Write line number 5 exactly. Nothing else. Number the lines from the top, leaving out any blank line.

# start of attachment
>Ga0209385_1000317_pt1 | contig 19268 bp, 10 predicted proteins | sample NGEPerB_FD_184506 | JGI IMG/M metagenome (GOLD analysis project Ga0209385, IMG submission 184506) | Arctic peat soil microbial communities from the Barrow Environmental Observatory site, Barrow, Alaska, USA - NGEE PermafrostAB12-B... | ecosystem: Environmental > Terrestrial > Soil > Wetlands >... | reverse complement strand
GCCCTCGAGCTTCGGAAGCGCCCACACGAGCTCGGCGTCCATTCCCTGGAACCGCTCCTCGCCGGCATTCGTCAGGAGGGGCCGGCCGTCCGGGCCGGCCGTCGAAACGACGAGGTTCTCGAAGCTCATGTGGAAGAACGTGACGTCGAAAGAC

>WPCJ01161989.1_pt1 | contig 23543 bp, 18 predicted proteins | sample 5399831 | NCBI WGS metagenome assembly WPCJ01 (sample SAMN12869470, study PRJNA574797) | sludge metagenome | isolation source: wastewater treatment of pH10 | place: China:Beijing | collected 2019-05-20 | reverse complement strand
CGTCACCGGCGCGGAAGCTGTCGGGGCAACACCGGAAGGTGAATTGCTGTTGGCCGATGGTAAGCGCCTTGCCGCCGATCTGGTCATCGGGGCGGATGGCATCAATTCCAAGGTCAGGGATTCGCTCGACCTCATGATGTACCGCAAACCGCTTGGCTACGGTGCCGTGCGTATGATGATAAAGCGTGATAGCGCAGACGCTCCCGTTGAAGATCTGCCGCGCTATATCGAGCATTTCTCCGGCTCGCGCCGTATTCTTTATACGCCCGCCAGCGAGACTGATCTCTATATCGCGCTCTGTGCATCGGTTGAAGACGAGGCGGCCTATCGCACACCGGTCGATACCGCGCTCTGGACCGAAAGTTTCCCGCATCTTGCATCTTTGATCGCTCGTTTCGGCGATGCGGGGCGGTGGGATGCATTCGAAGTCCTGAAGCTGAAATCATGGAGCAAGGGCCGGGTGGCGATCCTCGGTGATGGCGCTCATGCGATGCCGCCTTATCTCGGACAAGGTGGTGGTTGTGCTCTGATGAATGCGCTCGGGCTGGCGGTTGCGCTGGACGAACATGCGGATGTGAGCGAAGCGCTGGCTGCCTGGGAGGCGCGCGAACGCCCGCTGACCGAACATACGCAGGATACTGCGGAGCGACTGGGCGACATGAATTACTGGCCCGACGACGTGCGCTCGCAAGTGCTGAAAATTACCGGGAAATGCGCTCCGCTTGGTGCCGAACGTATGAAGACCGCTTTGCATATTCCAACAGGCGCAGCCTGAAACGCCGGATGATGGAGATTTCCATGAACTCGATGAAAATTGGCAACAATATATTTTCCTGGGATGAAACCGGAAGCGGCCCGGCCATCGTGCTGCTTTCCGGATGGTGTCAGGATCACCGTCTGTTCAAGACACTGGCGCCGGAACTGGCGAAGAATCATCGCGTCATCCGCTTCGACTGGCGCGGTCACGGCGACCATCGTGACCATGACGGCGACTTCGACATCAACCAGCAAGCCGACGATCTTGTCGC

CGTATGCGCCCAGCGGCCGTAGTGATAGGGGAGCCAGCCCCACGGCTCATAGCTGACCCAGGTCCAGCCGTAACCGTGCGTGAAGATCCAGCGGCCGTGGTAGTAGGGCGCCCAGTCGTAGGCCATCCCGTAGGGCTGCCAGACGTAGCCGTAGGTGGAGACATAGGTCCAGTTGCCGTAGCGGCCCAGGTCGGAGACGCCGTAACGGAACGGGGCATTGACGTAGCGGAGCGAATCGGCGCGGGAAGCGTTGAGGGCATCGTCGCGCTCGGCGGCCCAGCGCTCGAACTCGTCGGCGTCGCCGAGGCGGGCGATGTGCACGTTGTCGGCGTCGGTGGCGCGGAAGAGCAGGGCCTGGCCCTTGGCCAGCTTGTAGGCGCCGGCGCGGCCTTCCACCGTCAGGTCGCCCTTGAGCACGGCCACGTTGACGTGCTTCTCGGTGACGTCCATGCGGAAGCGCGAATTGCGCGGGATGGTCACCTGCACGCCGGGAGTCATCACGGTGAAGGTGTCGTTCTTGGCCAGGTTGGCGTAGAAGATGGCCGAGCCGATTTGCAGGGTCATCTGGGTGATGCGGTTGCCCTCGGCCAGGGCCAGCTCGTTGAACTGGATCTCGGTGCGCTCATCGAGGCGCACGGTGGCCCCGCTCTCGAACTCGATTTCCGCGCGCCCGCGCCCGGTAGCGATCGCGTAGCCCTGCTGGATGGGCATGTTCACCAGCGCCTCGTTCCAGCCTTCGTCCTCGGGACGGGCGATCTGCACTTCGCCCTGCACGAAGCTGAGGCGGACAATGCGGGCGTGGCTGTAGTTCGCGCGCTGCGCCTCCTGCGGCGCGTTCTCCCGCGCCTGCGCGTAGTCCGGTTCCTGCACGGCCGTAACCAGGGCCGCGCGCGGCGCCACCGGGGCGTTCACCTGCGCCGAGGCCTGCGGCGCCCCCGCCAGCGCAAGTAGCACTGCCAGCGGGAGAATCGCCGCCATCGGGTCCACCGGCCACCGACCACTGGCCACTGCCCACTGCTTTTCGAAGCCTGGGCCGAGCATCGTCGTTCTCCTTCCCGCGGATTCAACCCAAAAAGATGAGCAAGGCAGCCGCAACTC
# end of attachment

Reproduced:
CGTATGCGCCCAGCGGCCGTAGTGATAGGGGAGCCAGCCCCACGGCTCATAGCTGACCCAGGTCCAGCCGTAACCGTGCGTGAAGATCCAGCGGCCGTGGTAGTAGGGCGCCCAGTCGTAGGCCATCCCGTAGGGCTGCCAGACGTAGCCGTAGGTGGAGACATAGGTCCAGTTGCCGTAGCGGCCCAGGTCGGAGACGCCGTAACGGAACGGGGCATTGACGTAGCGGAGCGAATCGGCGCGGGAAGCGTTGAGGGCATCGTCGCGCTCGGCGGCCCAGCGCTCGAACTCGTCGGCGTCGCCGAGGCGGGCGATGTGCACGTTGTCGGCGTCGGTGGCGCGGAAGAGCAGGGCCTGGCCCTTGGCCAGCTTGTAGGCGCCGGCGCGGCCTTCCACCGTCAGGTCGCCCTTGAGCACGGCCACGTTGACGTGCTTCTCGGTGACGTCCATGCGGAAGCGCGAATTGCGCGGGATGGTCACCTGCACGCCGGGAGTCATCACGGTGAAGGTGTCGTTCTTGGCCAGGTTGGCGTAGAAGATGGCCGAGCCGATTTGCAGGGTCATCTGGGTGATGCGGTTGCCCTCGGCCAGGGCCAGCTCGTTGAACTGGATCTCGGTGCGCTCATCGAGGCGCACGGTGGCCCCGCTCTCGAACTCGATTTCCGCGCGCCCGCGCCCGGTAGCGATCGCGTAGCCCTGCTGGATGGGCATGTTCACCAGCGCCTCGTTCCAGCCTTCGTCCTCGGGACGGGCGATCTGCACTTCGCCCTGCACGAAGCTGAGGCGGACAATGCGGGCGTGGCTGTAGTTCGCGCGCTGCGCCTCCTGCGGCGCGTTCTCCCGCGCCTGCGCGTAGTCCGGTTCCTGCACGGCCGTAACCAGGGCCGCGCGCGGCGCCACCGGGGCGTTCACCTGCGCCGAGGCCTGCGGCGCCCCCGCCAGCGCAAGTAGCACTGCCAGCGGGAGAATCGCCGCCATCGGGTCCACCGGCCACCGACCACTGGCCACTGCCCACTGCTTTTCGAAGCCTGGGCCGAGCATCGTCGTTCTCCTTCCCGCGGATTCAACCCAAAAAGATGAGCAAGGCAGCCGCAACTC